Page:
OPINION

Democracy and Violence: The Indian Paradox

June 02, 2007
Shantanu Dutta

I wonder some times why there is so much of violence in a democracy like in India. Expression of dissent by violence is understood in contexts where there are totalitarian regimes where the iron fisted rule of the dictator allows only one view to be expressed and all others are ruthlessly suppressed. We see that in Nepal, Pakistan or Bangladesh in our own neighborhood. But in India, flawed or not, we do have a functioning democracy and there is freedom of the press, and yes, even the freedom to express is available to the common man to a large extent. Strikes, Bandhs and other agitations are happening day in day out and it is certainly not the norm for the government in India to suppress peaceful protest.

Then why do we have the kind of incidents as in Dausa recently, where Gurjar protestors were killed for their demands or the one at the Bhutan border where Bhutanese refugees from Nepal wanting to get into India were stoned or the one in Uttar Pradesh recently where a bunch of lawyers in Agra a group of lawyers got together, tied up a young man to a tree and beat him black and blue. The Agra incident where U.P lawyers instead of litigating for justice , decided to take the law into their own hands in the most crass way possible, and earlier, not too long ago, lawyers beat up Nithari serial killings accused Moninder Singh Pandher and Surendra Koli a few months ago in a Ghaziabad court

I seem to see two patterns here. Democracy is based on the pillar of majority opinion prevailing and the minority submitting to the will of the majority even if they do not fully endorse the policies, directions and the over all direction that may be set. Democracy presupposes tolerance and an acceptance where one group of people set aside their opinions and views and cooperates with the majority that wins. The run up to the campaign during elections may be vicious , but once the results are out, there is a gracious acceptance of the results and honest cooperation. This does not happen in India, we are not prepared to subserve our opinion and thinking to the wishes of the majority, democracy in the Indian psyche is good and helpful if my view prevails, it is scarred, if I have lost. This is witnessed best in the Uttar Pradesh elections, where the victorious Bahujan Samaj Party congratulated the election commission on holding fair elections and the losing Samajwadi Party castigated the same Commission for holding flawed ones.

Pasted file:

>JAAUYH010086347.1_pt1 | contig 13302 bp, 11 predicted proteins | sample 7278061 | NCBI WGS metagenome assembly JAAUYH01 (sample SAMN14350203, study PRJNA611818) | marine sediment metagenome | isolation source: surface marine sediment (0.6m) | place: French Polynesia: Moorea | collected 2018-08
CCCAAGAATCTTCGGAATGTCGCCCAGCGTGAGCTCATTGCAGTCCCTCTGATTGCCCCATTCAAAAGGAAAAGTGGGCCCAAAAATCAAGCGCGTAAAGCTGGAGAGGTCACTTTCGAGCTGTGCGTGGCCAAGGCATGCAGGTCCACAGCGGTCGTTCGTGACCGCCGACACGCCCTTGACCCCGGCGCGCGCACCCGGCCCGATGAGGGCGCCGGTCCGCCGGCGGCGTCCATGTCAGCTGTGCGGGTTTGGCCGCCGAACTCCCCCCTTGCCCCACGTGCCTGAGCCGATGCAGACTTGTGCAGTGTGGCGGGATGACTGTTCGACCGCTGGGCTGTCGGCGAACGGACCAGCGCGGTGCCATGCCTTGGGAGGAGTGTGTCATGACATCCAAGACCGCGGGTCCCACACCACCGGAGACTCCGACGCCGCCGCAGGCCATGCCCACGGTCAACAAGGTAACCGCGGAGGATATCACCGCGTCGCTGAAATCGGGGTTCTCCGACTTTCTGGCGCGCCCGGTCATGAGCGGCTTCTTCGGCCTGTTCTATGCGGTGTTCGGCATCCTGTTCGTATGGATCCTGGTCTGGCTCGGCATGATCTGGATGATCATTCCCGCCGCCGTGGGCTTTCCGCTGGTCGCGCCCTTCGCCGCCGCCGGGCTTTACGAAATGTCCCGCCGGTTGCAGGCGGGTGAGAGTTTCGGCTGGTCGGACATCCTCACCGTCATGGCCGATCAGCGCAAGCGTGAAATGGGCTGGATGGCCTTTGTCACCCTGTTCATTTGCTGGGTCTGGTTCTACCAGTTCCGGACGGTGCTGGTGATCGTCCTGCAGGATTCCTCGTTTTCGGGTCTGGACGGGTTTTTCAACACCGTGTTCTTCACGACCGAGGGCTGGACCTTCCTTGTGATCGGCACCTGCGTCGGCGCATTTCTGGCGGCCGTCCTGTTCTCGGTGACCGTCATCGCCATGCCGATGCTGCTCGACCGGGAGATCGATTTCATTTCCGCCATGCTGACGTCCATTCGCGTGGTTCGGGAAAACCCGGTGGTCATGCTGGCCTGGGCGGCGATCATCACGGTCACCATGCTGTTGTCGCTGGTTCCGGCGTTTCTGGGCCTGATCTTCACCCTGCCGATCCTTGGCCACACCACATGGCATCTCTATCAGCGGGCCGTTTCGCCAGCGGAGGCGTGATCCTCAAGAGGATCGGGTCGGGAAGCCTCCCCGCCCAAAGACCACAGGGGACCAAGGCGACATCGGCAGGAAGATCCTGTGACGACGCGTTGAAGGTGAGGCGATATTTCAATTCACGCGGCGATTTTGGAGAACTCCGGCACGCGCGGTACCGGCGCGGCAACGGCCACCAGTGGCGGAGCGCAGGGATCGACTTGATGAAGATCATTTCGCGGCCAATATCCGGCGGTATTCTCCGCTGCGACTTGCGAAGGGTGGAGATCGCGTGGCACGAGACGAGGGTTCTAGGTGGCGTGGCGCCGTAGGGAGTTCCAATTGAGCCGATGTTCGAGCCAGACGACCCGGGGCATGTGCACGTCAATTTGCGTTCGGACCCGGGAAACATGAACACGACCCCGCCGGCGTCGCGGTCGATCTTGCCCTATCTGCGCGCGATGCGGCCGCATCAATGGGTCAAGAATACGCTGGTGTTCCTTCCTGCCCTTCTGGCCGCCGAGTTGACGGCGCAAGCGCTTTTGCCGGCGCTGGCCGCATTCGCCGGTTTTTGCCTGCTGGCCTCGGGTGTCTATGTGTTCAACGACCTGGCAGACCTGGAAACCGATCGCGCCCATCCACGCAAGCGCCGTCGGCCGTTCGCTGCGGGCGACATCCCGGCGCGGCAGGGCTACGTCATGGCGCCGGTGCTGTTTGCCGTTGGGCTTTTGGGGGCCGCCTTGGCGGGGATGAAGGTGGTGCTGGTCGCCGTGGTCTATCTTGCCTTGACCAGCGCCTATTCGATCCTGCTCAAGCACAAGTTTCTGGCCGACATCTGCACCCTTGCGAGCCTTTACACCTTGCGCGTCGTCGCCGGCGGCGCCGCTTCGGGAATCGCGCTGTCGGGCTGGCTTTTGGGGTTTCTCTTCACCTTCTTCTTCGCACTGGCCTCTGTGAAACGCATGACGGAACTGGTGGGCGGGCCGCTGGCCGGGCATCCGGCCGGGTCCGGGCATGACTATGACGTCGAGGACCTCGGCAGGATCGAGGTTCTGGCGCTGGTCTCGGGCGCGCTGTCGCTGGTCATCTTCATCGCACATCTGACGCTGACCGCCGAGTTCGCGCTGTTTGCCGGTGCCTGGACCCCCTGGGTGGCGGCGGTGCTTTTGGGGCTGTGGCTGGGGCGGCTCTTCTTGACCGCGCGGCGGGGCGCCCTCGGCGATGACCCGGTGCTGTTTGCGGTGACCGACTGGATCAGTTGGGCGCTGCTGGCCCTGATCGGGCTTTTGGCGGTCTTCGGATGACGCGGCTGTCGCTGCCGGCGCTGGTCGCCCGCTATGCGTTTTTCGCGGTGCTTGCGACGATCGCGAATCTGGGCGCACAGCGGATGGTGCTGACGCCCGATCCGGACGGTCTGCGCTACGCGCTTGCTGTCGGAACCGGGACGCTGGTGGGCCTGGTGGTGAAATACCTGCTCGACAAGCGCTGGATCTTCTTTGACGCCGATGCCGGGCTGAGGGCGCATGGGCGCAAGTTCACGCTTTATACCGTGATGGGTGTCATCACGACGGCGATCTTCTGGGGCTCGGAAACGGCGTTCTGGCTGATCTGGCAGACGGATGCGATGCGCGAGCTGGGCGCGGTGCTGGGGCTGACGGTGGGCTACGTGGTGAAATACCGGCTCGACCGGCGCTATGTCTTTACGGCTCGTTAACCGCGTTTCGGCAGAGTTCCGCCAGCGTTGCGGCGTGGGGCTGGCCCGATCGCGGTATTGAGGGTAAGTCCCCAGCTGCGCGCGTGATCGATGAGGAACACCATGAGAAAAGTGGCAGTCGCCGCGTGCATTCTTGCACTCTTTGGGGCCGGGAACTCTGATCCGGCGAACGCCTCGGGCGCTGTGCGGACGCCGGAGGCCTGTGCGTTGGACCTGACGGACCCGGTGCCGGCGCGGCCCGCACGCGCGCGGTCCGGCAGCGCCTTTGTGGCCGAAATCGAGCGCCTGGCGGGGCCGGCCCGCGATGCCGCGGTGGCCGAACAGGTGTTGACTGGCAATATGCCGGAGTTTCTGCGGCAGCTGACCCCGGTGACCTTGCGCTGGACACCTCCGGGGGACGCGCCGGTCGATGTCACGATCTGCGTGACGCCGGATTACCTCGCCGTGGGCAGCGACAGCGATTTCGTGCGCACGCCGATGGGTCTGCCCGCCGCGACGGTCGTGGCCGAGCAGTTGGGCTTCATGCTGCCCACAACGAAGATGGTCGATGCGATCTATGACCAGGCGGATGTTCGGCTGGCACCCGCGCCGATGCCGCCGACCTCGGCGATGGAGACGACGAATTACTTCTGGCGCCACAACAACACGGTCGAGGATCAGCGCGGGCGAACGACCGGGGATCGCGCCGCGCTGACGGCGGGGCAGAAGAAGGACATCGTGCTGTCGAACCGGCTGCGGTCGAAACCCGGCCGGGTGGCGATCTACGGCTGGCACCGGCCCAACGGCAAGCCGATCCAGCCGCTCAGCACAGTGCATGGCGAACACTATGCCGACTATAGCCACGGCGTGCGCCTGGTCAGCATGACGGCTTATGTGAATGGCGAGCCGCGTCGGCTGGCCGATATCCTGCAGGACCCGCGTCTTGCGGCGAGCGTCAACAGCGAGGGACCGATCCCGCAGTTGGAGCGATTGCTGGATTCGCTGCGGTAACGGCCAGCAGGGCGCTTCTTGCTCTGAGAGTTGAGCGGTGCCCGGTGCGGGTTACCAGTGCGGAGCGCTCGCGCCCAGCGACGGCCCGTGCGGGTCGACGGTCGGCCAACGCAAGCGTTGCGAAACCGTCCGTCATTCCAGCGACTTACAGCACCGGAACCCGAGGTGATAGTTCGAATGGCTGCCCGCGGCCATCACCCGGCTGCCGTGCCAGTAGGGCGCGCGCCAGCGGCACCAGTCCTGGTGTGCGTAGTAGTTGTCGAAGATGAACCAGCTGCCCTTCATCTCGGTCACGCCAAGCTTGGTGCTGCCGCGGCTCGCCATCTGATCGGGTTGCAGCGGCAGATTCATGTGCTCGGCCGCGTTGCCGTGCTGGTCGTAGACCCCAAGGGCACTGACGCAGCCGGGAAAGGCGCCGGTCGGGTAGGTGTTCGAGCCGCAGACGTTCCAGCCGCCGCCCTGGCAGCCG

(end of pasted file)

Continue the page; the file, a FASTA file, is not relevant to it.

It is also incumbent on the majority, to make suitable compromises and give heed to the opinions of the side that lost and see if there is merit in any thing that they have done or in their policies. This too requires a benevolence that most do not display. The tendency of most is to over turn every thing that has been done before with the wrong assumption that a majority in the election gives them temporary omnipotence.

In an atmosphere of intolerance, the essence of democracy is killed. Democracy is after all more than holding elections every five years or so, even if it is done with machine like efficiency, though by no means, should this achievement be negated. Democracy is also about listening, participation, and creating space for others and in these areas we as a democracy have still a long way to go. And till that time, we have to be used to those voices that go unheard and whose pleas go unheededm again and again taking to the streets committing avoidable acts of violence.

Shantanu Dutta is a medical doctor by training and a development professional by vocation. His writings mostly deal with change, complexity and conversion and tries to look at a changing world through heaven's eyes.
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